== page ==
The Beat Generation & Counterculture, 1940-1975: an exhibition celebrating the contributions of the writers, poets and artists of America’s Beat Generation. This exhibition reconsiders postwar literature and the ways it mirrored, predicted, and remade the culture around it. With its emphasis on the influential group known as “the Beats,” the show rediscovers a number of fascinating countercultural writers and remains the first major consideration of the Beats in the U.S. in nearly a decade.
The Beat Generation emerged as a key part of the U.S. counterculture in the years following World War II. The exhibition showcases the Beat spirit of exploration and experimentation around practicing politics, making art and building community.
This is an exhibition that looks at the power of literature to change our perceptions and to influence our culture. Thus, having an impact that is multi-generational and cross-disciplinary. All are invited to study, peruse and to be inspired by such creative energy. There remains a diverse group of people within this movement, united despite their differences by a commitment to radical experimentation and resistance to the mainstream; They have women and people of color writing, who congruently want to share their stories.
As we ventured into the realm of poetry for one hour in the Oxford Road Building, we began to evaluate and reminisce upon the environment in which the Beat took place. Co-curated by English PhD candidates Aaron Goldsman and Sarah Harsh, the pre-exhibition event began with the introduction of Anne Waldman’s endeavors.
As a prominent figure within the Beat Poetry Generation, Anne Waldman has been recognized as an organizer and instigator for the experimental poetry community; She has worked as an editor, teacher, performer, and cultural/political activist. Waldman, in her own words, is “drawn to the magical efficacies of language as a political act.”
Waldman has raised the bar as a feminist, activist and powerful performer. She has read in the streets, as well as numerous larger venues such as the Dodge Literary Festival in the U.S. and the Jaipur Literature Festival in India, while continuing to teach poetics all over the world. She remains a highly original “open field investigator” of consciousness, committed to the possibilities of radical shifts of language and state of mind, in order to create new modal structures and montages of attention. Waldman has received numerous awards and honors for her poetry, including the American Book Awards’ Lifetime Achievement, the Dylan Thomas Memorial Award, the National Literary Anthology Award, and the Shelley Memorial Award for poetry.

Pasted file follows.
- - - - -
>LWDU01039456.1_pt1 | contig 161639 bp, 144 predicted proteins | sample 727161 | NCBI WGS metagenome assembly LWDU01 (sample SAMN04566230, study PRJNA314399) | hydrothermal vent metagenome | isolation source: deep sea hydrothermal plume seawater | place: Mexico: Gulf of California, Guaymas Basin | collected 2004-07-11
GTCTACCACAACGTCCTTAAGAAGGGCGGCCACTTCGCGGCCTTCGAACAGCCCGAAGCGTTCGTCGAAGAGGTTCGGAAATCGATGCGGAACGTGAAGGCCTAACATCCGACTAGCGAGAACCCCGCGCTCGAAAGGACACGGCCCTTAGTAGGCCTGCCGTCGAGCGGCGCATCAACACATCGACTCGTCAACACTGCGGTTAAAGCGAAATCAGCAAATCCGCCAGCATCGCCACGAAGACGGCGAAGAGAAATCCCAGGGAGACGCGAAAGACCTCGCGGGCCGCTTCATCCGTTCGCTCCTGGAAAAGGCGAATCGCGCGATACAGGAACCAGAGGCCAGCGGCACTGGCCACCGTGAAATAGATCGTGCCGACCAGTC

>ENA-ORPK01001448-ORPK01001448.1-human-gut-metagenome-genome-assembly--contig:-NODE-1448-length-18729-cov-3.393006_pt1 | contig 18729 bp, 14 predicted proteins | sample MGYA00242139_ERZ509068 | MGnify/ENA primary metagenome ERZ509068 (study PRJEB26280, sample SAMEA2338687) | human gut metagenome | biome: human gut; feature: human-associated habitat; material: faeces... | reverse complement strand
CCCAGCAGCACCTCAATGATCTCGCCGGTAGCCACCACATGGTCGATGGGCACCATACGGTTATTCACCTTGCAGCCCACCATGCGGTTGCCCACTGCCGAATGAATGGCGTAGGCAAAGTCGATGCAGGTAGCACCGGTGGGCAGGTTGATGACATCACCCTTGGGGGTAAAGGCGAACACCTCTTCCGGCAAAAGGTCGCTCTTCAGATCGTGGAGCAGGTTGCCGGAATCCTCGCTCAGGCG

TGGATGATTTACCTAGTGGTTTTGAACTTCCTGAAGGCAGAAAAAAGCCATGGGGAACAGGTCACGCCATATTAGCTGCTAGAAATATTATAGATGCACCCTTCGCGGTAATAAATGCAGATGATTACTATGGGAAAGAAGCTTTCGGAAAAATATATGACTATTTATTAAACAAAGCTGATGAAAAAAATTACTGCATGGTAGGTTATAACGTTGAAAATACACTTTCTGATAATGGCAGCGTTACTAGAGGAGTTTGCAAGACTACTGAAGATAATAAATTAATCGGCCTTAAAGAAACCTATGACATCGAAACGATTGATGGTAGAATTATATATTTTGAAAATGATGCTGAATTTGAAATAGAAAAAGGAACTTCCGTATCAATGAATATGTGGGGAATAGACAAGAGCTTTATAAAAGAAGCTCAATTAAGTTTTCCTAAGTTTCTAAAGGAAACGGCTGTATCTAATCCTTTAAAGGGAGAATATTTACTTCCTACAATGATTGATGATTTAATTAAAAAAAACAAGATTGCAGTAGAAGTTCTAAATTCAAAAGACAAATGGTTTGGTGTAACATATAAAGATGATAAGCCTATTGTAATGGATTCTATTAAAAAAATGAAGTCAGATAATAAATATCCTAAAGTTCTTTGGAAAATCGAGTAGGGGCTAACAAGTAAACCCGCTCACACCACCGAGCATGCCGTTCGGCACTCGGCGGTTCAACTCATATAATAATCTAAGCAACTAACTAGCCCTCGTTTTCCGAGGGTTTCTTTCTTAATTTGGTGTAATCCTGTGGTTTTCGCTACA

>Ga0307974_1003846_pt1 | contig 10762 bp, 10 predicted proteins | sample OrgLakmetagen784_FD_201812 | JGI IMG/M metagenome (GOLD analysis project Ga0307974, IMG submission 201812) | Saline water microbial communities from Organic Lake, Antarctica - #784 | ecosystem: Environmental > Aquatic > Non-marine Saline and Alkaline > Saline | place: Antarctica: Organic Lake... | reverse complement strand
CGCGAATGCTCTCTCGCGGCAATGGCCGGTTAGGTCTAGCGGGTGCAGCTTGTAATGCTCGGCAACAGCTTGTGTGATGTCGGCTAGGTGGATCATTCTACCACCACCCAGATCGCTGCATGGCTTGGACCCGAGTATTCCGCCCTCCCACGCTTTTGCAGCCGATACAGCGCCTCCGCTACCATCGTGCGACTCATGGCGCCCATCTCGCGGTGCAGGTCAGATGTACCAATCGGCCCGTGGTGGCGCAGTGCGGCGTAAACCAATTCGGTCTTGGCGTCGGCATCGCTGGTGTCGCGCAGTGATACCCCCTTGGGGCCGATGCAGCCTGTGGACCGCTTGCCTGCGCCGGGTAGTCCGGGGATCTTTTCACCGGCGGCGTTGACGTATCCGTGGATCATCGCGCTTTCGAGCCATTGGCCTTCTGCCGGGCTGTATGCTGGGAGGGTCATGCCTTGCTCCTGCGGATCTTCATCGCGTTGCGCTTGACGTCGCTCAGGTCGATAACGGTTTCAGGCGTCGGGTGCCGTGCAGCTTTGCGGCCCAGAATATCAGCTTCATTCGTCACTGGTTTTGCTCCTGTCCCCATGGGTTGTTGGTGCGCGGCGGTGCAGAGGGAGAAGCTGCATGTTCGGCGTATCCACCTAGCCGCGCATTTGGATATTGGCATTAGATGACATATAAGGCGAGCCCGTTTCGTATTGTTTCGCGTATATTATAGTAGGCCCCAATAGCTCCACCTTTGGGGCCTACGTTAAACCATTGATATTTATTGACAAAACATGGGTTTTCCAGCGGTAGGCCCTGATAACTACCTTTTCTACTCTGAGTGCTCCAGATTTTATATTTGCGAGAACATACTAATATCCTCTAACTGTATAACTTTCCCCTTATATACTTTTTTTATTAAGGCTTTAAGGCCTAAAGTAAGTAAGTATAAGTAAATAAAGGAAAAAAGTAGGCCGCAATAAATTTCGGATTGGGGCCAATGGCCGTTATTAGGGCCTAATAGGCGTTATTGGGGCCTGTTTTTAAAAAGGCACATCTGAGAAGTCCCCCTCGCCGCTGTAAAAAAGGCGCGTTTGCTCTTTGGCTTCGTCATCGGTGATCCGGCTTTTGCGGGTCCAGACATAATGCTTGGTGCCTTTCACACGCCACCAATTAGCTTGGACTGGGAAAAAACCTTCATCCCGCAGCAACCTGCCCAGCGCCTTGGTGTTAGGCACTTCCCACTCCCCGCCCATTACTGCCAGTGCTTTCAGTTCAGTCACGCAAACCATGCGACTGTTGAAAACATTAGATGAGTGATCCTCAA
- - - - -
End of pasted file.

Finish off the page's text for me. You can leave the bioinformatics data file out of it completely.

As Waldman entered the room, her long, dark hair, draped in black clothing and complemented with gold accents, set the tone for her poetry readings; She seemingly embodied the spirit and soul of her presentation. We began to recognize Waldman’s strong, firm stance as she spoke in a deep and fiery tone, which emphasized her rhetoric and purposeful language. Her words, wrought with passion and embrace, conveyed a lively and powerful voice. As she spoke, we glanced around at the ubiquitous captivation that took place within each individual of her audience: all eyes, bodies, and ears were focused directly on her.
Waldman’s poetic hymns are deeply connected to her work as an activist, along with her practice of Tibetan Buddhism. As she remains true to her artistic integrity, Waldman utilizes transitions which speak upon her performativity, often including rhetorical usage of chants, song, and emphatic reading.
As we employed Anne Waldman’s stylistic approach to poetry, we curated a poem which embodies the many aspects of our rapidly changing ecosystem. Just as Waldman conveys her message on environmental change, we harnessed her methodology within our reading. The Beat Generation, from 1940-1975, was an era in which poetry and art were simultaneous commentaries on American culture and political issues. Now, maintaining consistent ideologies, writers like Anne Waldman have brought back to life the importance and value of these messages in today’s society. Her galvanizing performances, extensive collaborations, and radical mission to inform our world on constantly changing policies and environment have reminded us just how powerful the effect of poetry can be.
Waldman’s provision and emphasis upon poignant views within her writing have conveyed not only the importance poetry has on our rapidly changing world, but how to properly implore the mechanisms of rhetoric within her poems. Thus, emanating her message tenfold. We highly recommend attending one of Anne Waldman’s performances, as we guarantee you’re in for a passionate, lively, informative experience like none other.
If you want to learn more about upcoming shows in the Beat Generation Exhibition, utilize this link : http://arts.emory.edu/calendar/?trumbaEmbed=view%3Devent%26eventid%3D124582818
Jenna Gursky and Daquon Wilson